Tuesday, February 13, 2018

Recommended Reading: Prof. Ouellette, "Does Running Out Of (Some) Trademarks Matter?"

Lisa Larimore Ouellette, Associate Professor of Law at Stanford Law School, responds to the article posted here yesterday, in a note entitled, Does Running Out Of (Some) Trademarks Matter?, 131 Harv. Law. Rev. Forum 116 (2018) [pdf here]. While praising the work of Professors Beebe and Fromer, Professor Ouellette suggests further avenues of research regarding the actual costs or the countervailing benefits of either depletion or congestion, before recommending any change in the current trademark system.

In this short space, I wish to laud the remarkable descriptive contribution of Are We Running Out of Trademarks? while sounding a note of caution on the normative implications. Beebe and Fromer’s data convincingly demonstrate that short, common word marks are becoming depleted and congested, and they present a number of plausible hypotheses about the negative welfare impact of this trend. Their findings suggest that trademark policy has been based on false assumptions and should be closely reexamined. But their data cannot elucidate the actual costs of depletion or congestion — particularly without noting how the market will adapt to reduce these costs — and cannot reveal if there are countervailing benefits. Generating concrete evidence of these costs and benefits seems like a necessary next step before recommending any significant changes to the current trademark system. After offering a laudatory evaluation of the value of Beebe and Fromer’s descriptive work, I explore why reforms in reaction to their research should proceed cautiously, and I suggest important avenues for future empirical work to build on these results.

Read comments and post your comment here.

Text Copyright John L. Welch 2018.


At 11:37 AM, Anonymous joe dreitler said...

Interesting articles but not sure of the "Solution". Anyone tackling the issue had better be very familiar with the Trademark Review Commission and purpose of the TLRA of 1988. When I began in this business, there were just over 1 million registrations that had been issued. Today, we are over 5 million.
The TRC Deadwood committee found that at least 15-20% of active registrations were not being used. This was in the pre-ITU world where token use was viewed as the problem. The TRC had proposed a procedure for getting rid of deadwood similar to that used in Canada but it never made it into the law. Here's hoping that the USPTO finally does get such a system into law because filing Cancellation actions are not an effective way to promptly get rid of a dead registration.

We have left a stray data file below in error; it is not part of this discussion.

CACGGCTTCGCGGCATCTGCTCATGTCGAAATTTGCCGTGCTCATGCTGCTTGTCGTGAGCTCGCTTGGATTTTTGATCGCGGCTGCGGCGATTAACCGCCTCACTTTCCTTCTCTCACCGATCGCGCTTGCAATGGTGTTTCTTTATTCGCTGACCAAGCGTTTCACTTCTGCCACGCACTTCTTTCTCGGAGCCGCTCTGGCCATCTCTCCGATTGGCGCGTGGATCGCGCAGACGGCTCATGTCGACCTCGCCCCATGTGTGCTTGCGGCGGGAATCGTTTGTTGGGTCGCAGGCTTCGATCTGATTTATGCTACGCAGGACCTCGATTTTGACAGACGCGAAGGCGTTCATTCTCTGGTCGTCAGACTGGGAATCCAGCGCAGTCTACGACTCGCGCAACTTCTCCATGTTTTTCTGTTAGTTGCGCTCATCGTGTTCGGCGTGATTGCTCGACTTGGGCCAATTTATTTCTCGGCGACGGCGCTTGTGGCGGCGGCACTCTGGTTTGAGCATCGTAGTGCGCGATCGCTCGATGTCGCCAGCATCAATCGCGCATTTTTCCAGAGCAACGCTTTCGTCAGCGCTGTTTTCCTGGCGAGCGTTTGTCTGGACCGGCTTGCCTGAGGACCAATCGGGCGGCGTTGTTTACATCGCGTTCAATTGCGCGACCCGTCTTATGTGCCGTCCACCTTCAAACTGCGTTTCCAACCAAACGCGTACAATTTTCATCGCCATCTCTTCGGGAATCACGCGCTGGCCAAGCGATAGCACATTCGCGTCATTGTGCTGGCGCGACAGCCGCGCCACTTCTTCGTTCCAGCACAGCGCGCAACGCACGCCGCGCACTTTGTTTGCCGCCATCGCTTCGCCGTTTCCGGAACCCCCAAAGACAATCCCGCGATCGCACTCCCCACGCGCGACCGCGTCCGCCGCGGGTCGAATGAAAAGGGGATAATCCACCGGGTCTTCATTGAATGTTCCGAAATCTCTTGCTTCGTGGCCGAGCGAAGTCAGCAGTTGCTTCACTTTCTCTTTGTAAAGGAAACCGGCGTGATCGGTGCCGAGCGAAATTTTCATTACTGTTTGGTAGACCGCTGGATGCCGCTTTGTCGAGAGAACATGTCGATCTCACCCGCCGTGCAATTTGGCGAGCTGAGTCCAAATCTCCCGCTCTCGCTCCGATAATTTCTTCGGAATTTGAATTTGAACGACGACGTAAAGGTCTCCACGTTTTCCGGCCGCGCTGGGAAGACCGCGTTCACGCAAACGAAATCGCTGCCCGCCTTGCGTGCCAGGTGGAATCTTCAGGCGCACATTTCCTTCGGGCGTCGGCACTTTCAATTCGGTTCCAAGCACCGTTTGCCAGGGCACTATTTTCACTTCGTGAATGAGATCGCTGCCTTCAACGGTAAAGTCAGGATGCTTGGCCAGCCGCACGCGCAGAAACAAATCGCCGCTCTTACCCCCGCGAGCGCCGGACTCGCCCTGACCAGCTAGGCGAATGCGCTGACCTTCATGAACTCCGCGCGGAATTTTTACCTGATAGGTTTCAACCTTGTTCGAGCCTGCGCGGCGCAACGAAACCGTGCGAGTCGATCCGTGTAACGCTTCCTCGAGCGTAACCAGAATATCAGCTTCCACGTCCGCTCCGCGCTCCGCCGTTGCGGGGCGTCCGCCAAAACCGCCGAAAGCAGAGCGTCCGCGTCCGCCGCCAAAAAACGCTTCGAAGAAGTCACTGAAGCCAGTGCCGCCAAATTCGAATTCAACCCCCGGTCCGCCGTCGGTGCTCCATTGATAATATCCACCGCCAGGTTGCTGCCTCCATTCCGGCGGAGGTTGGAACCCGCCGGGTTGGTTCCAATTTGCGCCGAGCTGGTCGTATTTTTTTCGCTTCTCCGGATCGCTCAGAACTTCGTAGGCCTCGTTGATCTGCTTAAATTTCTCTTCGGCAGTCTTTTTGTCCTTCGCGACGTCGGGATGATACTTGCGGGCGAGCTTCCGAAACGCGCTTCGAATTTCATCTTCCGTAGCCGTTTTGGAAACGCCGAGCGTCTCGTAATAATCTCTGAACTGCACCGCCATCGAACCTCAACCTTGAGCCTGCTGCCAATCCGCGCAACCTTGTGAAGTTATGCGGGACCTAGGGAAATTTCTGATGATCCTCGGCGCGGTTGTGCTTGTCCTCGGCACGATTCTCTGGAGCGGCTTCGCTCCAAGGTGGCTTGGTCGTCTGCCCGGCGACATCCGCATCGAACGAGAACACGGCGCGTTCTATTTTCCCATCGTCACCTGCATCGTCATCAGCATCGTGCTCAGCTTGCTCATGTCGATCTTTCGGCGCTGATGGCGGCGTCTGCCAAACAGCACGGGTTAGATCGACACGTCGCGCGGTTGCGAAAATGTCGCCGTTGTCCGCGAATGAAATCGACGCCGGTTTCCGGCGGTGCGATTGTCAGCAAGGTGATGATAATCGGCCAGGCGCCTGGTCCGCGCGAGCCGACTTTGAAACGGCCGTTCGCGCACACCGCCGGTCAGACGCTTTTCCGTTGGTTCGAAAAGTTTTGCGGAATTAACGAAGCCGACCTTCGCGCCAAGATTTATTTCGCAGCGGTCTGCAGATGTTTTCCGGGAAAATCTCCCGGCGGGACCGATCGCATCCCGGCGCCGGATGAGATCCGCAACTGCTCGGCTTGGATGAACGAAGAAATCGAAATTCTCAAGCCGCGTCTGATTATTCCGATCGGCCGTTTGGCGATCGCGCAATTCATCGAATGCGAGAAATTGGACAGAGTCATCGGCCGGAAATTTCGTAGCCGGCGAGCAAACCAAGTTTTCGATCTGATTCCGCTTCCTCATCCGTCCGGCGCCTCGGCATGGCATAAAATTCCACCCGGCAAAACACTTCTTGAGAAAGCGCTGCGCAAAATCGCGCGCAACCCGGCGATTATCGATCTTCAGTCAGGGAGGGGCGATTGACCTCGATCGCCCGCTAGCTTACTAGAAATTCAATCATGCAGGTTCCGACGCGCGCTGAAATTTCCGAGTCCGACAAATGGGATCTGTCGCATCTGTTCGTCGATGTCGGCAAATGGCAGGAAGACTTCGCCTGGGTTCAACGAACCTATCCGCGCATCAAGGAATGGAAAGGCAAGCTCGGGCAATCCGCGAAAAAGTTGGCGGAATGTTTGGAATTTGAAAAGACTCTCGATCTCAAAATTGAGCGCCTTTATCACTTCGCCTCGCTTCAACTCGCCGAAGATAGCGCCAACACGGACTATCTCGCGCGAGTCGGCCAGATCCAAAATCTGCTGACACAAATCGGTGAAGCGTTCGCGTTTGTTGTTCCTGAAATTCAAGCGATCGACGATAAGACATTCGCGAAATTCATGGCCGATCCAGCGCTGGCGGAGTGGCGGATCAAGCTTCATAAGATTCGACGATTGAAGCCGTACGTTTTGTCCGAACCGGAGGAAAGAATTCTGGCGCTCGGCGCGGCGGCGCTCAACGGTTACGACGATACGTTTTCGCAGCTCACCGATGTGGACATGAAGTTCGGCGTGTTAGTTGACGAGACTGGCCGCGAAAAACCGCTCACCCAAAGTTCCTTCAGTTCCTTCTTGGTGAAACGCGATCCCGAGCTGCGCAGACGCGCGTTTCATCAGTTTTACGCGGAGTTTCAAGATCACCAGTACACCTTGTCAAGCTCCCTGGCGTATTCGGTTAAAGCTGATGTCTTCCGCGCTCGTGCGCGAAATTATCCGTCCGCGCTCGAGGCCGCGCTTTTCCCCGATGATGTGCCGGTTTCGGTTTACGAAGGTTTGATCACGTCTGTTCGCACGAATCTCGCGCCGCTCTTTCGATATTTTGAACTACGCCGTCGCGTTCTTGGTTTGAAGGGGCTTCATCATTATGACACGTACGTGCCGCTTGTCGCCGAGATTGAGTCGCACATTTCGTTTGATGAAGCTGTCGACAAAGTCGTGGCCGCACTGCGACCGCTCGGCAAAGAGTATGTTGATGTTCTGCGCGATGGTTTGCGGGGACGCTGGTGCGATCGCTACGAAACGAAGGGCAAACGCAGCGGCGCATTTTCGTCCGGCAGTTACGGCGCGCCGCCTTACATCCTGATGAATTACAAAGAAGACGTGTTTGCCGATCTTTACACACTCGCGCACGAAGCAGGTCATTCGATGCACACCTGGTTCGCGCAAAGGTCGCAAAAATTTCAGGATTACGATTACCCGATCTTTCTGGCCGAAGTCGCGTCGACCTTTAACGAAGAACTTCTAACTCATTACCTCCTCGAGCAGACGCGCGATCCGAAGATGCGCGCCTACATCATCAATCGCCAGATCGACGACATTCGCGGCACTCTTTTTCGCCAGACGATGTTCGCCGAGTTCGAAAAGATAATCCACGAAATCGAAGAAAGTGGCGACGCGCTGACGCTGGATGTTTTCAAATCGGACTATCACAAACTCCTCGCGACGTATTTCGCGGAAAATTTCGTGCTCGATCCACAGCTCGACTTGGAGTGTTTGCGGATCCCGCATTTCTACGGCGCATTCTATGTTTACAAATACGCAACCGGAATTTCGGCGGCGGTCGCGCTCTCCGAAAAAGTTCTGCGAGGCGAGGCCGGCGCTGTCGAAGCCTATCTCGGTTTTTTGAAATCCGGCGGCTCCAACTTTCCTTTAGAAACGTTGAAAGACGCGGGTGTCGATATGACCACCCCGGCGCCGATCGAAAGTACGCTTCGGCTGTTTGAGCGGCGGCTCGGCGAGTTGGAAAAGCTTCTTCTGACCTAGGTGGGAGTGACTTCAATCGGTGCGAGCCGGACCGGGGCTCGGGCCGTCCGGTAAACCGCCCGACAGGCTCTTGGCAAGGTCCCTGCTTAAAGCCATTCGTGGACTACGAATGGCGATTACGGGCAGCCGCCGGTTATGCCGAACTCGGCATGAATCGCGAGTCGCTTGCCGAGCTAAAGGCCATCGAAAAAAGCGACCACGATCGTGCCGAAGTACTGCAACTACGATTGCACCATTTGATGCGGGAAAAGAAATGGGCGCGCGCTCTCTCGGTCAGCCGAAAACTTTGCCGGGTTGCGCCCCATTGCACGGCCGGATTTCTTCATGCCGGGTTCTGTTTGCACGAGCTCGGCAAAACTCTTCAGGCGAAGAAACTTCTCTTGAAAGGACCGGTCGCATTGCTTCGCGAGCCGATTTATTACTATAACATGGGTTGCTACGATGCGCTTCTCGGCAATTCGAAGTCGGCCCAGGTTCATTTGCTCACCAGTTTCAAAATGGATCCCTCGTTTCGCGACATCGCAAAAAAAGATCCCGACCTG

A couple of obvious things have happened. The first is that too many people still believe that registering and renewing registrations based upon token use is ok.
Second, a wise man spoke at the USTA mid year meeting in 1990 and predicted that if the US joined Madrid, there was going to be an influx of applications filed with no real basis to use, but with long goods Id's that would clog up the register. He was hooted down by in house lawyers who thought of how much money they would save on foreign registrations, not how hard it would be to clear a mark in their own country. And many of these garbage
registrations sit there and are renewed without use, because it is easy and cheap to do so.
Third, we used to advise clients who operated strictly local businesses that they were not eligible for federal trademark registration because they were not actually operating a business in interstate commerce, but that they could get a state registration, especially if they were not going to expand outside of their own state. Well, the internet came along and every local business started registering their names federally because they could do it themselves and the fees are cheap compared to other countries. And I tried once or twice to oppose a purely local business (like a real estate agent) on the grounds that they were not actually operating in interstate commerce (because they were only licensed in 1 state) but the decisions by the Board were that that internet presence and fact that someone from another state contacted them about moving to Utah was enough to show interstate commerce.

And so we have 500+ page trademark search reports (instead of 30 pages) today with non used and local businesses and as a result many applicants simply file and let the USPTO do their search for them, because it is a lot cheaper than the alternative.
Bottom line, a lot of it was brought on by our own behavior and not recognizing that actions and inactions have consequences.


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